Origins of Ragtime
Ragtime, which peaked in popularity between 1896 and 1920, emerged out of the Folk-Blues genre and from the ways enslaved people played fiddles and banjos. After slavery ended and the Civil War, Black Americans were only allowed to play their music at “venues of low reputation,” such as bars and brothels, which is where Ragtime was first created and recognized.
Characteristics of Ragtime
Ragtime is known for its elaborate syncopation (upbeat), which involves placing the beat in between where it would naturally go. Black American musicians transferred rhythmic elements of music played on the banjo to the piano, which created ragtime. This genre is also mainly instrumental.
Social Implications of Ragtime
Along with the rise in popularity of ragtime came racism in the performances of the music. Cakewalks, coon songs, and minstrel shows displayed this racism. Cakewalks were dance competitions between Black people who mimicked the behavior of White upper-class Americans; the winner would receive a cake, hence the name cakewalk. Coon songs and minstrel shows portrayed negative stereotypical images of Black Americans and were most commonly performed by White people in blackface. Minstrel shows, however, were sometimes performed by Black people under the command of White people.
Important Performers of Ragtime
- Scott Joplin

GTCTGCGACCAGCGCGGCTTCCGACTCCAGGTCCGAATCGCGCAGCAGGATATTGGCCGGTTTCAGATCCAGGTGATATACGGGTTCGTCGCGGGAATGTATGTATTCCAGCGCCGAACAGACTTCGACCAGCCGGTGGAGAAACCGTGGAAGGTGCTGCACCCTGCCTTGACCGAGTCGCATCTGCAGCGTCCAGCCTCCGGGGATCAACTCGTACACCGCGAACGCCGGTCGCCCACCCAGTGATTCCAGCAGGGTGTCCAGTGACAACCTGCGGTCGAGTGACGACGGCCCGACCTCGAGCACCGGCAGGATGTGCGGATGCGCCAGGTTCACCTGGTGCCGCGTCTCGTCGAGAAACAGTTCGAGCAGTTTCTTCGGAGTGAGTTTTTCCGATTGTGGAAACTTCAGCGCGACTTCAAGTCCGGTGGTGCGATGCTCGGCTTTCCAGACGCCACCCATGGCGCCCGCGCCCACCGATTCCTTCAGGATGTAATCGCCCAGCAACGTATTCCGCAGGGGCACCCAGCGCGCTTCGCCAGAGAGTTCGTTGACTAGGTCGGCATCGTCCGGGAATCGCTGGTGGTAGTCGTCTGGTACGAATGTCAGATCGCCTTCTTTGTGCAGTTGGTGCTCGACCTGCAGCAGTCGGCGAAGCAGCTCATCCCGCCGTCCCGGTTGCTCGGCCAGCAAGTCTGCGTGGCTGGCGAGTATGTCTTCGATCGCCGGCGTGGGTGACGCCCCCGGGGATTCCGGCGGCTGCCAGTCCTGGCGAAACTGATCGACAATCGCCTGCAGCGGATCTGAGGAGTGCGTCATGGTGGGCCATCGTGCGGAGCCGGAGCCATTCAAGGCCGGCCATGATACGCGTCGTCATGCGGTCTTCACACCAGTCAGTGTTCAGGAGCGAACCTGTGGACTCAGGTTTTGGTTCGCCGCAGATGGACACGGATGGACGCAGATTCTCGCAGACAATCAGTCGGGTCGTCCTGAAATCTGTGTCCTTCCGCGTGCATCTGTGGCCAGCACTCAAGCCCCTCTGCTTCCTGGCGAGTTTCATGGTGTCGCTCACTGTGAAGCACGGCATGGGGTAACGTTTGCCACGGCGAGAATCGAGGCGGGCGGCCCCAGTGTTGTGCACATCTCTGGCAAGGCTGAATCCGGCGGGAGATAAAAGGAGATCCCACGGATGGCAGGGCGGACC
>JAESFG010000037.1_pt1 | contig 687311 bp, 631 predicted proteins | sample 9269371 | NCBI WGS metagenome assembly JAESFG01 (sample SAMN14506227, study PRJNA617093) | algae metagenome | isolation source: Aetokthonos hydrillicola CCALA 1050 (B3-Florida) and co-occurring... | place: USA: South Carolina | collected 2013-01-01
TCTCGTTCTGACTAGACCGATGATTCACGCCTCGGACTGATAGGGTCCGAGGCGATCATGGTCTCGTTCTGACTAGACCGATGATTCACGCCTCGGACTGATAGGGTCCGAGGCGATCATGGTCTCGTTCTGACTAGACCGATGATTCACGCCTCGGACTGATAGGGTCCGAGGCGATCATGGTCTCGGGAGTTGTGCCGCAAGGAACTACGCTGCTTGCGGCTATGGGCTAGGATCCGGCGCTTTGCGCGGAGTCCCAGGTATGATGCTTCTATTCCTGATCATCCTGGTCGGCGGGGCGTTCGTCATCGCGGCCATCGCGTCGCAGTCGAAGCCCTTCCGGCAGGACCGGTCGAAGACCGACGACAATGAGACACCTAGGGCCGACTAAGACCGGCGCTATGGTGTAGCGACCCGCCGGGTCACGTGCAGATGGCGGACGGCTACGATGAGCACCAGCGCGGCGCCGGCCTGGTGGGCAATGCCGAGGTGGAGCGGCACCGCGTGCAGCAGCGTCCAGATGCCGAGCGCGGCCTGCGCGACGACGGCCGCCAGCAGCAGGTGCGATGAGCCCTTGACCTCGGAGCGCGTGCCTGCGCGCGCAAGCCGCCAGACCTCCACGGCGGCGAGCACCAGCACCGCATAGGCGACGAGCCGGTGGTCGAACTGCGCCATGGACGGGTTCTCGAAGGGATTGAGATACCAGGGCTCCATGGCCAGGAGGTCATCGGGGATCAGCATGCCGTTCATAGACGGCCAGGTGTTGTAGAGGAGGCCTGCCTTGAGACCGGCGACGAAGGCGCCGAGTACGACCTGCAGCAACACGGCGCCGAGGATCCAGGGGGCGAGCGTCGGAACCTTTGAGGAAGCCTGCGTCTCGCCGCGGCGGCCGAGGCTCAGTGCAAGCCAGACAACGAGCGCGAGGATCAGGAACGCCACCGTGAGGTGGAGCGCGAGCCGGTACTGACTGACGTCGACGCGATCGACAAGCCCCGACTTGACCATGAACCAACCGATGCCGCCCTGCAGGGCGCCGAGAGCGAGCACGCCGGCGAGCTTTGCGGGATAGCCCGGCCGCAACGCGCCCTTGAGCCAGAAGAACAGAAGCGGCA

- Ernest Hogan
- Eubie Blake
Commodification of Ragtime
Ragtime was created by Black Americans, many of whom did not know how to write sheet music, so ragtime was mainly an orally transmitted genre until White people took notice of it and wanted to sell its sheet music. “Maple Leaf Rag,” composed by Scott Joplin, was the first piece of sheet music to sell 1 million copies. After the publication and popularity of that rag, other musicians and music publishers were inspired to produce sheet music for the ragtime genre.
Influences of Future Genres
Ragtime heavily influenced the jazz genre. When rags were slowed down and horns were added to the music, that became the formation of jazz.
I do not like ragtime because I think Black Americans were taken advantage of and made fun of a lot using this genre of music. In my opinion, cakewalks, coon songs, and minstrel shows took away from the musical abilities of Black people and turned our culture into a joke for the enjoyment of White people. It is interesting, however, that when White people play ragtime (using sheet music) they lack the soul and improvisation skills to make their replicas sound exactly like rags played by Black musicians.